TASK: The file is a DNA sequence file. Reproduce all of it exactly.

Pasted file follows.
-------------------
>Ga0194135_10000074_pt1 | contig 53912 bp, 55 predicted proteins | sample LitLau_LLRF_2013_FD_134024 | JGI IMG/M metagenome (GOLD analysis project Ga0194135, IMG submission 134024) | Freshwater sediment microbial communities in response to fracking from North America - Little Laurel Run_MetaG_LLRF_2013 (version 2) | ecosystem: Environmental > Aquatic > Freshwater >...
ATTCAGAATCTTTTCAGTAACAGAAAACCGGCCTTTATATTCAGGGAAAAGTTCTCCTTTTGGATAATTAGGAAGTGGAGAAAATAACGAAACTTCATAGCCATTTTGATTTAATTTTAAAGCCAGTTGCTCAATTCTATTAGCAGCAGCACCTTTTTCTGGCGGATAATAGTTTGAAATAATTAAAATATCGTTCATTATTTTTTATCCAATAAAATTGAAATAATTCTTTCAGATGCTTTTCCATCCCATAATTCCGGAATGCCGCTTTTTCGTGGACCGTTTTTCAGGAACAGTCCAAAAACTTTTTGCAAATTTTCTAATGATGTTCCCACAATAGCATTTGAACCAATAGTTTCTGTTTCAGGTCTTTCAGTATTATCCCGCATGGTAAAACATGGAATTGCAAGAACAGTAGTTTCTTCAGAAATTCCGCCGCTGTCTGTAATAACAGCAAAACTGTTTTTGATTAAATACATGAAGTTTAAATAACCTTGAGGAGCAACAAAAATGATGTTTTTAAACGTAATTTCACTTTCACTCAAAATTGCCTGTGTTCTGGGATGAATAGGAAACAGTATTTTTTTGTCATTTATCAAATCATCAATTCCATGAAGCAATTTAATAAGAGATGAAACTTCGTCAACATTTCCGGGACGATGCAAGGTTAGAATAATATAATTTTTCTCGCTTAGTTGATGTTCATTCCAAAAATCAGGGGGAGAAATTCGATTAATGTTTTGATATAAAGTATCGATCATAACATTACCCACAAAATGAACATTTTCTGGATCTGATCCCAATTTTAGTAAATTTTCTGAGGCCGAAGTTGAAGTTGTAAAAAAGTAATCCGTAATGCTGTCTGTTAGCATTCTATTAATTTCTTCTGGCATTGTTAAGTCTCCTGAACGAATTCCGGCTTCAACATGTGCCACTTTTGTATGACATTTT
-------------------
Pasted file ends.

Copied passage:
>Ga0194135_10000074_pt1 | contig 53912 bp, 55 predicted proteins | sample LitLau_LLRF_2013_FD_134024 | JGI IMG/M metagenome (GOLD analysis project Ga0194135, IMG submission 134024) | Freshwater sediment microbial communities in response to fracking from North America - Little Laurel Run_MetaG_LLRF_2013 (version 2) | ecosystem: Environmental > Aquatic > Freshwater >...
ATTCAGAATCTTTTCAGTAACAGAAAACCGGCCTTTATATTCAGGGAAAAGTTCTCCTTTTGGATAATTAGGAAGTGGAGAAAATAACGAAACTTCATAGCCATTTTGATTTAATTTTAAAGCCAGTTGCTCAATTCTATTAGCAGCAGCACCTTTTTCTGGCGGATAATAGTTTGAAATAATTAAAATATCGTTCATTATTTTTTATCCAATAAAATTGAAATAATTCTTTCAGATGCTTTTCCATCCCATAATTCCGGAATGCCGCTTTTTCGTGGACCGTTTTTCAGGAACAGTCCAAAAACTTTTTGCAAATTTTCTAATGATGTTCCCACAATAGCATTTGAACCAATAGTTTCTGTTTCAGGTCTTTCAGTATTATCCCGCATGGTAAAACATGGAATTGCAAGAACAGTAGTTTCTTCAGAAATTCCGCCGCTGTCTGTAATAACAGCAAAACTGTTTTTGATTAAATACATGAAGTTTAAATAACCTTGAGGAGCAACAAAAATGATGTTTTTAAACGTAATTTCACTTTCACTCAAAATTGCCTGTGTTCTGGGATGAATAGGAAACAGTATTTTTTTGTCATTTATCAAATCATCAATTCCATGAAGCAATTTAATAAGAGATGAAACTTCGTCAACATTTCCGGGACGATGCAAGGTTAGAATAATATAATTTTTCTCGCTTAGTTGATGTTCATTCCAAAAATCAGGGGGAGAAATTCGATTAATGTTTTGATATAAAGTATCGATCATAACATTACCCACAAAATGAACATTTTCTGGATCTGATCCCAATTTTAGTAAATTTTCTGAGGCCGAAGTTGAAGTTGTAAAAAAGTAATCCGTAATGCTGTCTGTTAGCATTCTATTAATTTCTTCTGGCATTGTTAAGTCTCCTGAACGAATTCCGGCTTCAACATGTGCCACTTTTGTATGACATTTT